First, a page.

In an effort to overcome a challenging illness, human beings often undergo intense emotional and physical churning that engenders a massive spiritual shift in their consciousness, says Jamuna Rangachari
s humans born on earth, we are obligated to evolve.
The meshes of earthly life are designed to facilitate evolution through external and internal friction. No matter how much we try to evade this responsibility, we have to fight our demons and ascend to a higher frequency of existence. And until we have done the required inner work, the body remains a repository of all that which is unhealed and unresolved in our life, in the form of chronic aches, pains, and almost incurable diseases.
For the longest time, we were programmed to believe that the human body is destined to fall sick and deteriorate gradually. Therefore, all illness is nothing but a gradual progression in that direction. Physical suffering has to be tolerated as inevitable and borne with a smile.
Yet, as illnesses surmounted, and the human race reeled under it causing many to lose time, relationships, and their cherished dream, the search for perfect health gained momentum, unleashing a slew of spiritual and metaphysical discoveries. The yearning to house a body brimming with health and vitality motivated people to introspect, go on healing journeys, try various alternatives, and change several key elements in their mental and emotional make-up, making the entire process a kind of spiritual practice.
Yet, not every illness is curable; some of them are beyond repair. The caregivers of such patients have to put their lives on hold to accommodate a severely challenged soul among themselves. And this alone has on many occasions caused people to discover qualities hitherto unknown to themselves, such as, patience, compassion, perseverance, humility, sacrifice, and unconditional love. Secondly, illness too, like any other major setback in life, is supposed to help us learn, evolve, and grow.
My own battle with multiple sclerosis became a form of school, a training ground, from where I emerged stronger and empowered. When I was diagnosed with multiple sclerosis in 2007, I was devastated. There was no known cure or any guidelines on what someone afflicted with this problem must do to keep herself reasonably healthy. During those days of intense turmoil, I serendipitously came across the book, Tough Times Never Last but Tough People Do, by Dr Robert Schuller. The book talks about people who courageously withstood and overcame mammoth challenges that came their way. It speaks about building a positive self-image, no matter what the problem, and creating a positive world for yourself. It motivated me to read positive stories, and take inspiration from people who remained cheerful and upbeat in the worst challenges of their life. Around the same time, the then editor of Life Positive, Suma Varughese, wrote an article called Karma and Grace in the magazine, which injected me with a fresh dose of hope. The article beautifully highlighted the fact that when faced with a challenge, one also gets the requisite strength to handle it. She elucidated that the difference between the karma we earn and what is actually visited upon us is huge, and that divine justice goes hand in hand with divine grace. This further inspired me to face my challenge with fortitude.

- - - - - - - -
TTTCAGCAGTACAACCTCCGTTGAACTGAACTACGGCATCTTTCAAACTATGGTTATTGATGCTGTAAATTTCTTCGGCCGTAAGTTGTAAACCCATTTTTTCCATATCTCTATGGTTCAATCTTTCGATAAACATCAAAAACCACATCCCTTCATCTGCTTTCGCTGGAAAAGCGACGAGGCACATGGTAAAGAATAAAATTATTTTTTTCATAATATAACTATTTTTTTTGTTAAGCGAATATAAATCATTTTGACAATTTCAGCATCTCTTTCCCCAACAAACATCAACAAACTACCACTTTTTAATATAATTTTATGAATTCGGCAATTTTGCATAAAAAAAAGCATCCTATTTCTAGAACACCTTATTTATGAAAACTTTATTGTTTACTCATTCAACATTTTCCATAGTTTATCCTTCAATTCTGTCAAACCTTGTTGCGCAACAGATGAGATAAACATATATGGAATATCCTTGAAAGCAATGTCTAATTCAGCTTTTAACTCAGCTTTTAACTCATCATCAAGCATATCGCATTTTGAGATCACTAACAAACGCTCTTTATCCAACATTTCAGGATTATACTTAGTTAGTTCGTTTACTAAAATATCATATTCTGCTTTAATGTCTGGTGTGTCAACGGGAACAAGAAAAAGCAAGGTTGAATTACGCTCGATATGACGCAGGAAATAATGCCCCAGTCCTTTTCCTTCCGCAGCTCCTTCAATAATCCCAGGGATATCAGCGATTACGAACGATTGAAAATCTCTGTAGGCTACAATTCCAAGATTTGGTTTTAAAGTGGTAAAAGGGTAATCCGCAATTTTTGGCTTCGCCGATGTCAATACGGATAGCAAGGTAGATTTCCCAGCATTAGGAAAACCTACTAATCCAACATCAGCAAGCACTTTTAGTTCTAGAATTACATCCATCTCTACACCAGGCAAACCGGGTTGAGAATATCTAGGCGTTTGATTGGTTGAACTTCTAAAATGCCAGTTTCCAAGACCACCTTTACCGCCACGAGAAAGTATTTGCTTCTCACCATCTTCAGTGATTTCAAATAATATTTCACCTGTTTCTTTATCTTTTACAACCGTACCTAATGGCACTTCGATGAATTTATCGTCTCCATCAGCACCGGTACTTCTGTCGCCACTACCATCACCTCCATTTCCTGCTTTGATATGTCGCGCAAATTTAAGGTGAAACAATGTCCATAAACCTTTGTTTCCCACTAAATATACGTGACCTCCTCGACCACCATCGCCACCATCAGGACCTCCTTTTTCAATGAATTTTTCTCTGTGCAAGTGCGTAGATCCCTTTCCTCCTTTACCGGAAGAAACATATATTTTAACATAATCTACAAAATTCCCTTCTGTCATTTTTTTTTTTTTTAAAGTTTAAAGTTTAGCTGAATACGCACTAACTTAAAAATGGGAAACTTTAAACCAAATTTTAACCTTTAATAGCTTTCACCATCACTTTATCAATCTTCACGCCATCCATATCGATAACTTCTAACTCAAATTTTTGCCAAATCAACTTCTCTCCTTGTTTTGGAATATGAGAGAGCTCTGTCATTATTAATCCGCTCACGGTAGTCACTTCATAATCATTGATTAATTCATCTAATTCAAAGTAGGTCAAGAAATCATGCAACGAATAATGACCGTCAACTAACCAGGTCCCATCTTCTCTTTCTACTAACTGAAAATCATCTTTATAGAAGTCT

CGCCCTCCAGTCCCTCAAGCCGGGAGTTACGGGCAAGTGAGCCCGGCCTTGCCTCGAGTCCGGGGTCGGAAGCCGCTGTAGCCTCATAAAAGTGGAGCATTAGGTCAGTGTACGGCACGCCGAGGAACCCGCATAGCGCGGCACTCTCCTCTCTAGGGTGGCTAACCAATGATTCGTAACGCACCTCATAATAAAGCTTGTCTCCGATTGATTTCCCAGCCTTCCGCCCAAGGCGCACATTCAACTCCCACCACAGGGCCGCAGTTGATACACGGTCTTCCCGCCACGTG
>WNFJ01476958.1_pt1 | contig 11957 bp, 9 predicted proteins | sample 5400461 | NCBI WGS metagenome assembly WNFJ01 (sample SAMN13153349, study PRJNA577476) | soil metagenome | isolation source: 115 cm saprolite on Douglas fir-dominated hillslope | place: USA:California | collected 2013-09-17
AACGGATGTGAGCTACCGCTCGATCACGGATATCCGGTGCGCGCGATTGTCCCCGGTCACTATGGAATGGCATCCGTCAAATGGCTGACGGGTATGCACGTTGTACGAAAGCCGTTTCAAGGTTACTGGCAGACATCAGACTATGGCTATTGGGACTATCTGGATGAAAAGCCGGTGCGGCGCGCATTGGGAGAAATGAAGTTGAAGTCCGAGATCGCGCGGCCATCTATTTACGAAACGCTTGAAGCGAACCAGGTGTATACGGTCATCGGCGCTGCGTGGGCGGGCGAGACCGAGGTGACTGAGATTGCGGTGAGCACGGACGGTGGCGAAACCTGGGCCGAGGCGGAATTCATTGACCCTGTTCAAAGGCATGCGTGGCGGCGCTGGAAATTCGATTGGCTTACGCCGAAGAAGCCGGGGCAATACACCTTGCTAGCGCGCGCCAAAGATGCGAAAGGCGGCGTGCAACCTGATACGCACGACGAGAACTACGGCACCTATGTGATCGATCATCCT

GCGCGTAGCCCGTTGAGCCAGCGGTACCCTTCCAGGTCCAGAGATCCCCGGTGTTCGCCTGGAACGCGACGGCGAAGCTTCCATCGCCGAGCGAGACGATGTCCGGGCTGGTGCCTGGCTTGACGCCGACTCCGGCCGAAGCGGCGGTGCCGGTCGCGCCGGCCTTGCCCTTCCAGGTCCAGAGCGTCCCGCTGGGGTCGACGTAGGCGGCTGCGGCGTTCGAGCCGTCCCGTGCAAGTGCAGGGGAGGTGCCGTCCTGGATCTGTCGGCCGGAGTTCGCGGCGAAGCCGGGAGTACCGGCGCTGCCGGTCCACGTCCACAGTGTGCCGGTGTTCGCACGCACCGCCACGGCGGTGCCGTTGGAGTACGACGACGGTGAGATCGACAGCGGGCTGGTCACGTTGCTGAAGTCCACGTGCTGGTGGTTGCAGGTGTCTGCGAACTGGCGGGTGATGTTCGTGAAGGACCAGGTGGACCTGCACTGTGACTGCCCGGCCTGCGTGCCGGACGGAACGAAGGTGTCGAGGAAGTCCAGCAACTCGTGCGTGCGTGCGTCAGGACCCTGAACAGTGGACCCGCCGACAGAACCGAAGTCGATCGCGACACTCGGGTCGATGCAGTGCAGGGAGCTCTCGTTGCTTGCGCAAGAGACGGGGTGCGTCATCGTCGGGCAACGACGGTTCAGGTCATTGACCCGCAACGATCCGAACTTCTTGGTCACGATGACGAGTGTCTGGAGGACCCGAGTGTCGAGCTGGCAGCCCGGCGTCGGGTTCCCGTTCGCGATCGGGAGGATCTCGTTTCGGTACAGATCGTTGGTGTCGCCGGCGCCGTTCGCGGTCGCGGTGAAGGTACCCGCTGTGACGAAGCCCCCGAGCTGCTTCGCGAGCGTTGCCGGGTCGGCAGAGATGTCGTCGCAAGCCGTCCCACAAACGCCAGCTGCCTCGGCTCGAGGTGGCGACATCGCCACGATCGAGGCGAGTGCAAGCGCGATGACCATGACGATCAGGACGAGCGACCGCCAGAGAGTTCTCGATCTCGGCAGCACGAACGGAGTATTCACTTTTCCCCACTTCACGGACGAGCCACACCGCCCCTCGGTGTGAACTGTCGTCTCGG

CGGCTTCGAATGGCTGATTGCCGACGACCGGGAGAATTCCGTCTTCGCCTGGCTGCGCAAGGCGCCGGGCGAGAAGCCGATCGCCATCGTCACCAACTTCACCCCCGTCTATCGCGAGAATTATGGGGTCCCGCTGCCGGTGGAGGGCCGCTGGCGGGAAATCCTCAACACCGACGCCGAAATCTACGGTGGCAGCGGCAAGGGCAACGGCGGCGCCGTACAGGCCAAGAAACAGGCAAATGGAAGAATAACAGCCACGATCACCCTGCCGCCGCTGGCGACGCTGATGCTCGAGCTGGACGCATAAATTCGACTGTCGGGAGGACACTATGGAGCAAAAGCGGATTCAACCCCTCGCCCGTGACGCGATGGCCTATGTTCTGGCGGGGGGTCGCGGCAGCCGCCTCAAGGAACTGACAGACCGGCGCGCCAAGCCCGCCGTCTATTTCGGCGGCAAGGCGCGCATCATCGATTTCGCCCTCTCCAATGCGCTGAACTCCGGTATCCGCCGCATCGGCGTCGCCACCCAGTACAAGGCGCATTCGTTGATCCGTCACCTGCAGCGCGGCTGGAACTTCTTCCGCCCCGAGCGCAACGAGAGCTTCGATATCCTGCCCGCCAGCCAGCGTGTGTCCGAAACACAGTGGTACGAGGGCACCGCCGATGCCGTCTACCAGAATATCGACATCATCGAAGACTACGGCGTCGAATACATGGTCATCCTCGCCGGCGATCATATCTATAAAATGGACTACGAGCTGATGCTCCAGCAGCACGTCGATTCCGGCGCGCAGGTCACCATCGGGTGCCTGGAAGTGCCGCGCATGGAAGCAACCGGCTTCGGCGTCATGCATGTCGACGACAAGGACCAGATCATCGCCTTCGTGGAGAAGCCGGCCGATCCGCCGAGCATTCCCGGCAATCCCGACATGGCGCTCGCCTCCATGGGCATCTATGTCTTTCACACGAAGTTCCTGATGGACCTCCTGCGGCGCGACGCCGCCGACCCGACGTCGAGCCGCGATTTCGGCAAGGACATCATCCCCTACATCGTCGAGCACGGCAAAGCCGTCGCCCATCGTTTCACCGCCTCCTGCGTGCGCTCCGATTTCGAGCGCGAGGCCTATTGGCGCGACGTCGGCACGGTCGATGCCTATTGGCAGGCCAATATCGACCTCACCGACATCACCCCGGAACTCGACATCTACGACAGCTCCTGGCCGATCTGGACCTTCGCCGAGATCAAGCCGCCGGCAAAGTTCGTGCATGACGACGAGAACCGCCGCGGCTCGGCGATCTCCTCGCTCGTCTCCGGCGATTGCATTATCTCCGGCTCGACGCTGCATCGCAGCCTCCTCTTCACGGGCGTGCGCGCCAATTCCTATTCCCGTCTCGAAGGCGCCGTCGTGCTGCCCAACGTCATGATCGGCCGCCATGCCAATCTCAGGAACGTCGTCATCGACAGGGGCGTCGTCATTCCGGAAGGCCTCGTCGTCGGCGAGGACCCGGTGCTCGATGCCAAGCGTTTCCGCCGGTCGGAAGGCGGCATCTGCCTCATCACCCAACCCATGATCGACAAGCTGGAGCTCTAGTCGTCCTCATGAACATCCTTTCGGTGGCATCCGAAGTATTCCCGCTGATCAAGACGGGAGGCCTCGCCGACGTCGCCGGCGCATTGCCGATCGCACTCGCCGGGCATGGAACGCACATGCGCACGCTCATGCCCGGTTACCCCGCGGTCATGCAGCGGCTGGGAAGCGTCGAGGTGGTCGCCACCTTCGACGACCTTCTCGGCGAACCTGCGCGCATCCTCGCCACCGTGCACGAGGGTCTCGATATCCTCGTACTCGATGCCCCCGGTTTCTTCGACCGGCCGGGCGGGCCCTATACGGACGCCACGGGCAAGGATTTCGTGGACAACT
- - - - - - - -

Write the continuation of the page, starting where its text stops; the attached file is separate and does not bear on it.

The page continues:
I then started exploring all kinds of alternative therapies to heal myself. I also decided to focus on the positive in life and being grateful for all that I had. After experimenting with several modalities, I finally stumbled upon acupressure which healed me completely. Gradually, I shifted to focussing on my emotions, to heal any underlying psychosomatic issues that could possibly have triggered the problem. Today, I am certain that it was my keenness to work on my emotions and develop a positive attitude that resulted in my overall healing.
I have observed that overcoming any stubborn illness is a form of sadhana. Whether it manifests as several days in bed with the flu, or years of struggle with a chronic illness, getting sick has a wonderful way of stopping us in our tracks, forcing us into new priorities, and redirecting our lives. The harder the struggle to get well, the greater the dividends in terms of finding one’s core strengths and discovering hidden abilities.
Leena Haider, a businesswoman and Heal Your Life practitioner from Mumbai, was diagnosed with breast cancer at the age of 44. She says, “The breast cancer diagnosis transformed my life. Of course, I went through the initial shock and trauma, but once I came to terms with it, I realised that it was just my body telling me to change my thinking. Till then, I always put myself and my needs on the back burner. This was my body’s way of asking me to stop doing that.” She came up with an action plan that put all her learnings as a healer to the test.